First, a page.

George Whitefield
(1714-1770)

Died aged c. 56

George Whitefield (/ˈdʒɔːdʒ ˈwɪtfiːld/; 27 December [O.S. 16 December] 1714 – 30 September 1770), also spelled George Whitfield, was an English Anglican cleric who was one of the founders of Methodism and the evangelical movement. Born in Gloucester, he matriculated at the University of Oxford in 1732. There he joined the "Holy Club" and was introduced to the Wesley brothers, John and Charles, who he would work closely with in his later ministry. Whitefield was ordained after receiving his BA. He immediately began preaching, but he did not settle as the minister of any parish. Rather he became an itinerant preacher and evangelist. In 1740, Whitefield traveled to America, where he preached a series of revivals that came to be known as the "Great Awakening". His methods were controversial and he engaged in numerous debates and disputes with other clergymen. Whitefield was probably the most famous religious figure of the 18th century. He preached at least 18,000 times to perhaps 10 million listeners in Great Britain and the American colonies. Whitefield could enthrall large audiences through a potent combination of drama, religious rhetoric, and imperial pride.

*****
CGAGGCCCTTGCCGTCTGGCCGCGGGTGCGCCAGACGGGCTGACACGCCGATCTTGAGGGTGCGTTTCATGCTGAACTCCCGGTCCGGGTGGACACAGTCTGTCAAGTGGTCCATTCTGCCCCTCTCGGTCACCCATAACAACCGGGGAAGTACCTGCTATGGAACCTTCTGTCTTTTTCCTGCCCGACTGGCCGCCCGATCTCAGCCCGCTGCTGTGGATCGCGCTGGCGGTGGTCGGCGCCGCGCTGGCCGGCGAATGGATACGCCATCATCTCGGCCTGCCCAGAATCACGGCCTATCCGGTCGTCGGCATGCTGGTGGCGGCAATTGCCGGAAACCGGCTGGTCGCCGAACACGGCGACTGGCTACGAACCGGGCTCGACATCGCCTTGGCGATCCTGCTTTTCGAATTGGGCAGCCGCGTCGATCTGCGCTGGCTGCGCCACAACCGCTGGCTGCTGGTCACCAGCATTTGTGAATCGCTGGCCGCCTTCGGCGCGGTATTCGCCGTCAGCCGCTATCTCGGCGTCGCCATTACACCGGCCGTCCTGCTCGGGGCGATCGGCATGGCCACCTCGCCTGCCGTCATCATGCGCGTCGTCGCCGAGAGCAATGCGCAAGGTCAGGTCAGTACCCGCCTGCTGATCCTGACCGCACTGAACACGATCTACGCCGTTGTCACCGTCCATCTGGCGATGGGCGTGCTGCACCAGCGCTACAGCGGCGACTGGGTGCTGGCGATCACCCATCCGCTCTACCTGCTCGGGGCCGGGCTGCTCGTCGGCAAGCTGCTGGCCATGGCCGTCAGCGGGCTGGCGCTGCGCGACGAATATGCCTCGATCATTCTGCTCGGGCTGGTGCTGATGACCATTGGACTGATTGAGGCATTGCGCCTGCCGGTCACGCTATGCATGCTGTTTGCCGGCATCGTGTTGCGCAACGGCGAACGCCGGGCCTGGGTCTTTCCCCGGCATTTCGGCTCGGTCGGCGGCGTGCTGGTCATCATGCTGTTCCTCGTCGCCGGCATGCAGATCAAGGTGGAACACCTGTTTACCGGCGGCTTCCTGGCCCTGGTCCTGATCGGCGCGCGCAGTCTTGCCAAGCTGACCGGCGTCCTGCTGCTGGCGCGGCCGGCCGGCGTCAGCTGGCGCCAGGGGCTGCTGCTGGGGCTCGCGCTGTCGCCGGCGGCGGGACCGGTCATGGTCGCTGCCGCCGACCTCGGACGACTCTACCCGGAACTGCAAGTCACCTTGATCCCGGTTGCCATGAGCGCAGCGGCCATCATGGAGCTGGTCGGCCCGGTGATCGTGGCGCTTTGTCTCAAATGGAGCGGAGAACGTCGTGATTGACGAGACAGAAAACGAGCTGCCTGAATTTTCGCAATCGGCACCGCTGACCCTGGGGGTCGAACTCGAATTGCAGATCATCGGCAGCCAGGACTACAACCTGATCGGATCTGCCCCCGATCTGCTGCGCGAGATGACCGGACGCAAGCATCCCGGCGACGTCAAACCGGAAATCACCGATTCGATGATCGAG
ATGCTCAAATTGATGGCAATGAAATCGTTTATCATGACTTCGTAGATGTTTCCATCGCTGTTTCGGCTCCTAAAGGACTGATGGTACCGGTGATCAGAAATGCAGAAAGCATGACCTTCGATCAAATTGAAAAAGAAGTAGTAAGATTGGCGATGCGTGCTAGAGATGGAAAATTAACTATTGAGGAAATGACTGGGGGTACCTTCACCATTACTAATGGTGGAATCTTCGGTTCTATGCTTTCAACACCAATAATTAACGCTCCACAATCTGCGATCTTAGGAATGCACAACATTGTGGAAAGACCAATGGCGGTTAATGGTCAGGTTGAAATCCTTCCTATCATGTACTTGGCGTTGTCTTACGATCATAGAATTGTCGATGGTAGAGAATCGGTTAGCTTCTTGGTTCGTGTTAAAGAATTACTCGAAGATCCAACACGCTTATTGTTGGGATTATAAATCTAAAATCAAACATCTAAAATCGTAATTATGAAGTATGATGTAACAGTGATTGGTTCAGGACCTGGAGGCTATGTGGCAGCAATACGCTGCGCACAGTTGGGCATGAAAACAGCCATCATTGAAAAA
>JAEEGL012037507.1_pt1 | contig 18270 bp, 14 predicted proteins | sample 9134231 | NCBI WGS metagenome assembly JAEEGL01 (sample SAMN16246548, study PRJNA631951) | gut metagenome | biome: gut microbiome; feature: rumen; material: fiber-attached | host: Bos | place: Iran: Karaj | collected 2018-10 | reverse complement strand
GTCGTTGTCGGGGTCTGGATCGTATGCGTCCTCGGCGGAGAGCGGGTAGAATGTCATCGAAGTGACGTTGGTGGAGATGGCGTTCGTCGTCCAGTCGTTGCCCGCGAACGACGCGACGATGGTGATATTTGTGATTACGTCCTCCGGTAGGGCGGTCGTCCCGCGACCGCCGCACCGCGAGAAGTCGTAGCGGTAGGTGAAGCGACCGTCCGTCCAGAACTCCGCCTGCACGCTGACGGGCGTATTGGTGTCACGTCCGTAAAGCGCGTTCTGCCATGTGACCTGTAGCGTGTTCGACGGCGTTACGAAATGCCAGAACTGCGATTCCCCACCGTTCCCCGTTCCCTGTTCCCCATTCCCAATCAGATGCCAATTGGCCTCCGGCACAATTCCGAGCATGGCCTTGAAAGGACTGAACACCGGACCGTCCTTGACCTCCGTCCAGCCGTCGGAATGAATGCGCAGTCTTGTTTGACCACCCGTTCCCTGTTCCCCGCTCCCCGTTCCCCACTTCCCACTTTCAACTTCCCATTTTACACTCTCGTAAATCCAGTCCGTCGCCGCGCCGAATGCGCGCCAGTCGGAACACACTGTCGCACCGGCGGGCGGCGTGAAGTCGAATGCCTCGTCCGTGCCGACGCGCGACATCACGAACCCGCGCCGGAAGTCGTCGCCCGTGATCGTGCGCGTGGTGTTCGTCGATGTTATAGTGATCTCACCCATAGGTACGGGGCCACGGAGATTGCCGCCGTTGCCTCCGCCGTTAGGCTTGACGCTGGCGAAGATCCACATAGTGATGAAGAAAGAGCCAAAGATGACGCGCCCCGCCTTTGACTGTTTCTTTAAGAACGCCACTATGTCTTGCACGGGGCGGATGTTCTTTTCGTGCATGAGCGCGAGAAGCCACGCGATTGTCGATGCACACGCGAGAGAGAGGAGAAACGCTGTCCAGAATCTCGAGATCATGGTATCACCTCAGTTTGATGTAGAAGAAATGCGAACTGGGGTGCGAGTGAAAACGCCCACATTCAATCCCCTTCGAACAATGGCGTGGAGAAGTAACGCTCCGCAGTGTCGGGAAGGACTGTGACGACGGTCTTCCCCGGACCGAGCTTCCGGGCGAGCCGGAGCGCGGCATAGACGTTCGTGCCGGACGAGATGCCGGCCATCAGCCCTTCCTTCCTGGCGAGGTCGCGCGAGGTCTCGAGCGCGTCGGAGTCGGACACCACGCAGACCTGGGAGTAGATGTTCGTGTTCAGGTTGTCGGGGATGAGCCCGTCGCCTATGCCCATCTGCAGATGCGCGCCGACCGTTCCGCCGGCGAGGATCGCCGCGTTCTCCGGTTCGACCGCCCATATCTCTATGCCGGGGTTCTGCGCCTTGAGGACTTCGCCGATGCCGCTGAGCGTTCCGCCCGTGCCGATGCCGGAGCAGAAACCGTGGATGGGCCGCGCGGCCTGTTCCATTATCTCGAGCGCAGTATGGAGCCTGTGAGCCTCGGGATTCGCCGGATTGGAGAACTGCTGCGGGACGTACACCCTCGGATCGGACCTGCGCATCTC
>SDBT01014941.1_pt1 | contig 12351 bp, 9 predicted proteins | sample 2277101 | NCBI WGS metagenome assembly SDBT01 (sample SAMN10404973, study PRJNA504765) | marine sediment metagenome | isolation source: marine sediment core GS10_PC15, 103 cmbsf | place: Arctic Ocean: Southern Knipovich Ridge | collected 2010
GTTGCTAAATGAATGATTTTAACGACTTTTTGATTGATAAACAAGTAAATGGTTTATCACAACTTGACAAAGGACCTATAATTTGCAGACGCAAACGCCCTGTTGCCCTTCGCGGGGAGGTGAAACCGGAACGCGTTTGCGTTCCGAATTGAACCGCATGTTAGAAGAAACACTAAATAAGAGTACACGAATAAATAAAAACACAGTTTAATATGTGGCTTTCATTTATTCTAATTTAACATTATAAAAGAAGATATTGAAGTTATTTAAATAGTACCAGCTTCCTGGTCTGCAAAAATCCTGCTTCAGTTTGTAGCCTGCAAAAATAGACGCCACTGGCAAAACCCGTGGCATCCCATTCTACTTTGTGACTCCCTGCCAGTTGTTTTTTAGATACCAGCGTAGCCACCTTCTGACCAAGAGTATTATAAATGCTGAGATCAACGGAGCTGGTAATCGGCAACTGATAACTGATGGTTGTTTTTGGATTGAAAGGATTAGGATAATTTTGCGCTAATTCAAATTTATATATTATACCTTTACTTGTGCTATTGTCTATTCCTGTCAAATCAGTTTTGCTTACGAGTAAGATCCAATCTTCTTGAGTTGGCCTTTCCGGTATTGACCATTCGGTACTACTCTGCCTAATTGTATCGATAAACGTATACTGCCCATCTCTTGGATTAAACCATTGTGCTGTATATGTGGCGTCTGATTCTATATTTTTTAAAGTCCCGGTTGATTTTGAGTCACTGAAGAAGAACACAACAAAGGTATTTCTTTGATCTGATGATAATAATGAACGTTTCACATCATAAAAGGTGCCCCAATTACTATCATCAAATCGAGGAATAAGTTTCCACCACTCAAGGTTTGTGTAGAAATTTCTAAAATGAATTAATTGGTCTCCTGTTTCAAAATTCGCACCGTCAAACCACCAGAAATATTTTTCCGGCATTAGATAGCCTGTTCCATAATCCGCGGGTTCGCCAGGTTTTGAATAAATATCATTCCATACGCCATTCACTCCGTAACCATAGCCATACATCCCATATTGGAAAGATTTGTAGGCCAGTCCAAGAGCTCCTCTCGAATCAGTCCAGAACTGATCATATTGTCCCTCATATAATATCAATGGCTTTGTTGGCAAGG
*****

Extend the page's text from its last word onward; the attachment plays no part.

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Commemorated on 3 plaques

Keith Seabridge on Flickr
Elliott Brown on Flickr
Spudgun67 on Wikimedia Commons

The upper storey of this building was the meeting place of York Methodists from 1753 to 1759. John Wesley, Charles Wesley and George Whitefield preached here on several occasions during that time. The actual room which the Methodists occupied was destroyed by fire and replaced by the present room about the year 1880.

Newgate, York, United Kingdom where they preached

Until 1957 here stood The Booth Hall mentioned in 1230, it served as Guildhall, Assize Court, Theatre, Concert Hall and finally cinema. Here Shakespeare probably acted, M.P's were elected and George Whitefield preached.

Shire Hall - Westgate Street, Gloucester, United Kingdom where they preached

Rev. George Whitefield 1714-1770 preached publicly at this site (formerly the King's Head) 8th February 1739. This was the first time on non-church premises at the start of the "Great Awakening"

20-22 London Street, Basingstoke, United Kingdom where they preached (1739)